Despite massive subsidies, Chevy Volt sales not exactly expecting to be large

Despite the government subsidies, hybrids and electric cars are not exactly "big money makers for the car companies."

GM sold between 250 and 350 Chevy Volts this month and Nissan's sales totaled less than 10 Leaf sedans in the past two weeks. Production for both is slowly ramping up. . . .

The Volts are being assembled in Detroit. GM predicts it will sell 10,000 of them in 2011 and between 35,000 and 45,000 in 2012. By way of comparison, Chevrolet sold 187,250 Malibu sedans in the first 11 months of the year with sticker prices that start at $21,975.

Hybrids made up 2.4 percent of U.S. sales this year and the category that includes hybrids and electric cars is expected to double to 4.8 percent by 2013, according to consumer web site Edmunds.com. But electric vehicles likely will be only a small part of this total, said Michelle Krebs, senior analyst at Edmunds, and she doubts they will be big money makers for the car companies. . . .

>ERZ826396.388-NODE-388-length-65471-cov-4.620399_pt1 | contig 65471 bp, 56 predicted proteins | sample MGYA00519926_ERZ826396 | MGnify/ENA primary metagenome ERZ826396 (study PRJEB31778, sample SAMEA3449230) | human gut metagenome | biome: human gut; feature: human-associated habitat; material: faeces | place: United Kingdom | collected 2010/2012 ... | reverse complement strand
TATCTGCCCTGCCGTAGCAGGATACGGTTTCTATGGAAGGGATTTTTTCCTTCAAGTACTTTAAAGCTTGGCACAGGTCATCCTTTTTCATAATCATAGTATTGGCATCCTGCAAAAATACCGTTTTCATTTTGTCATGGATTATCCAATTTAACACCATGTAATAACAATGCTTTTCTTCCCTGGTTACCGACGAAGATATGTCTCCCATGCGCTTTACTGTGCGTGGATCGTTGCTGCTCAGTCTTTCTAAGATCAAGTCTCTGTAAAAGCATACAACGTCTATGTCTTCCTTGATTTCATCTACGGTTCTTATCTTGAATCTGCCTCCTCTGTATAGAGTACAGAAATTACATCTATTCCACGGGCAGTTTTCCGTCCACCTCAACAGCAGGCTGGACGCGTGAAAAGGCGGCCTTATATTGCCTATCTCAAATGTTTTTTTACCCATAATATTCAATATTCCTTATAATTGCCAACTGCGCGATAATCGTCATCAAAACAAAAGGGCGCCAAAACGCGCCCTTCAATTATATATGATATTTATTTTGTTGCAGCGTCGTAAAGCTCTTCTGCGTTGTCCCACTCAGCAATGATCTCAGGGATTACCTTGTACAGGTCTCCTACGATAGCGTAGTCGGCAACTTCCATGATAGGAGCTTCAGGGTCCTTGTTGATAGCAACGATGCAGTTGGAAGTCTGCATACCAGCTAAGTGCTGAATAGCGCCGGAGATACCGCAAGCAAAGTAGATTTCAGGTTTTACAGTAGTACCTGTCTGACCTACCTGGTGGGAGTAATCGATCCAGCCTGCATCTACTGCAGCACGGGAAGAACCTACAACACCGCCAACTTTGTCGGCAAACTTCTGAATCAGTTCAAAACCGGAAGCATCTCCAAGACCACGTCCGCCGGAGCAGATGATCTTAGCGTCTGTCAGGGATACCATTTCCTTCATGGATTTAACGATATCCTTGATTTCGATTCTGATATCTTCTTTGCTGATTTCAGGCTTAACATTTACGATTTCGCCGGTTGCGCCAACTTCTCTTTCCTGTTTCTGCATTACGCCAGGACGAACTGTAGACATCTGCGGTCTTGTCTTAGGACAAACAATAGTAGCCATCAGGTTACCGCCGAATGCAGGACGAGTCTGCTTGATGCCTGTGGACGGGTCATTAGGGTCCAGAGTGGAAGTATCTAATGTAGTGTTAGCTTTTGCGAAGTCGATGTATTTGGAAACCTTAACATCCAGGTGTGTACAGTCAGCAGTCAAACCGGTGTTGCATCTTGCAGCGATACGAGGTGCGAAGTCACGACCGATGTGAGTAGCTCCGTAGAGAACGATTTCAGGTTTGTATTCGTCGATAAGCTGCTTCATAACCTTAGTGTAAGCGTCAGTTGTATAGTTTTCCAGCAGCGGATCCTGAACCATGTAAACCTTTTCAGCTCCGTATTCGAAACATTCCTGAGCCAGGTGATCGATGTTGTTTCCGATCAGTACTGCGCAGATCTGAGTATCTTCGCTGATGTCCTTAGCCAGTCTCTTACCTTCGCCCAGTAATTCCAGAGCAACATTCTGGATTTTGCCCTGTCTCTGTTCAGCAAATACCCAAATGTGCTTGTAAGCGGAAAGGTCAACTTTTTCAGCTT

Blogger Unknown said...

I have often thought that the overall "carbon footprint" and cost of Hybrids and currently manufactured electric cars is no better than modern internal combustion vehicles; once you consider the battery manufacturing, disposal and replacement cost.

Tesla Motors seems to be on the right track here.


Outside of the normal "Detroit" thinking of automotive technology. AND they work with other manufacturers to integrate their technology into existing models.

It looks promising.

1/02/2011 11:13 AM  

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